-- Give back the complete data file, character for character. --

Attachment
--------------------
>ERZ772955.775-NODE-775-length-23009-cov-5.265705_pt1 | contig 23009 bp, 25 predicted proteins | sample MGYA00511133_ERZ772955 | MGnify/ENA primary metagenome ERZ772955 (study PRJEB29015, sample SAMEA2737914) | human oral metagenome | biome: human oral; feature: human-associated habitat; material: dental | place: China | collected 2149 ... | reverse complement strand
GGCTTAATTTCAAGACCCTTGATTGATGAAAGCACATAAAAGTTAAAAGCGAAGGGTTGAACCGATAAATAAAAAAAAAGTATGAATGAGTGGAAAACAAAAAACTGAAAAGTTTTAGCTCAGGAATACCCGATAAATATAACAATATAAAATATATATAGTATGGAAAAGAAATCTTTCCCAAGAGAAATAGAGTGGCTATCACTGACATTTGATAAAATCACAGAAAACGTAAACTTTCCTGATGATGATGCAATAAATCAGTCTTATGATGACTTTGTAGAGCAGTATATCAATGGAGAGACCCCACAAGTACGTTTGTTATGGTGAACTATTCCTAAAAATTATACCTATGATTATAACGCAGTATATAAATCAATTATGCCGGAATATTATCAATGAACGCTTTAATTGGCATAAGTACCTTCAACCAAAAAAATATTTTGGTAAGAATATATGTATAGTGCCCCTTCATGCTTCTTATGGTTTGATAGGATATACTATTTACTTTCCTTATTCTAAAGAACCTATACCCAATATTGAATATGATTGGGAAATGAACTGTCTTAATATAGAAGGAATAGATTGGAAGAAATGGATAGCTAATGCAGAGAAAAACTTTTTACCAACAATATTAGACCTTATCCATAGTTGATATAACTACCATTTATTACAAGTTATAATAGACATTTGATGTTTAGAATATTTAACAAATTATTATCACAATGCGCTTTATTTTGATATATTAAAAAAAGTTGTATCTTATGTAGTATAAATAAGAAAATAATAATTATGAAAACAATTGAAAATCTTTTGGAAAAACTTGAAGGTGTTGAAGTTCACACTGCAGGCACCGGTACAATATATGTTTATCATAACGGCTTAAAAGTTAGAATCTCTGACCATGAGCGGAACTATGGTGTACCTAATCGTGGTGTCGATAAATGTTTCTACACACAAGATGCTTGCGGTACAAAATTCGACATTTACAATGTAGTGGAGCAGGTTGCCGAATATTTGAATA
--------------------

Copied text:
>ERZ772955.775-NODE-775-length-23009-cov-5.265705_pt1 | contig 23009 bp, 25 predicted proteins | sample MGYA00511133_ERZ772955 | MGnify/ENA primary metagenome ERZ772955 (study PRJEB29015, sample SAMEA2737914) | human oral metagenome | biome: human oral; feature: human-associated habitat; material: dental | place: China | collected 2149 ... | reverse complement strand
GGCTTAATTTCAAGACCCTTGATTGATGAAAGCACATAAAAGTTAAAAGCGAAGGGTTGAACCGATAAATAAAAAAAAAGTATGAATGAGTGGAAAACAAAAAACTGAAAAGTTTTAGCTCAGGAATACCCGATAAATATAACAATATAAAATATATATAGTATGGAAAAGAAATCTTTCCCAAGAGAAATAGAGTGGCTATCACTGACATTTGATAAAATCACAGAAAACGTAAACTTTCCTGATGATGATGCAATAAATCAGTCTTATGATGACTTTGTAGAGCAGTATATCAATGGAGAGACCCCACAAGTACGTTTGTTATGGTGAACTATTCCTAAAAATTATACCTATGATTATAACGCAGTATATAAATCAATTATGCCGGAATATTATCAATGAACGCTTTAATTGGCATAAGTACCTTCAACCAAAAAAATATTTTGGTAAGAATATATGTATAGTGCCCCTTCATGCTTCTTATGGTTTGATAGGATATACTATTTACTTTCCTTATTCTAAAGAACCTATACCCAATATTGAATATGATTGGGAAATGAACTGTCTTAATATAGAAGGAATAGATTGGAAGAAATGGATAGCTAATGCAGAGAAAAACTTTTTACCAACAATATTAGACCTTATCCATAGTTGATATAACTACCATTTATTACAAGTTATAATAGACATTTGATGTTTAGAATATTTAACAAATTATTATCACAATGCGCTTTATTTTGATATATTAAAAAAAGTTGTATCTTATGTAGTATAAATAAGAAAATAATAATTATGAAAACAATTGAAAATCTTTTGGAAAAACTTGAAGGTGTTGAAGTTCACACTGCAGGCACCGGTACAATATATGTTTATCATAACGGCTTAAAAGTTAGAATCTCTGACCATGAGCGGAACTATGGTGTACCTAATCGTGGTGTCGATAAATGTTTCTACACACAAGATGCTTGCGGTACAAAATTCGACATTTACAATGTAGTGGAGCAGGTTGCCGAATATTTGAATA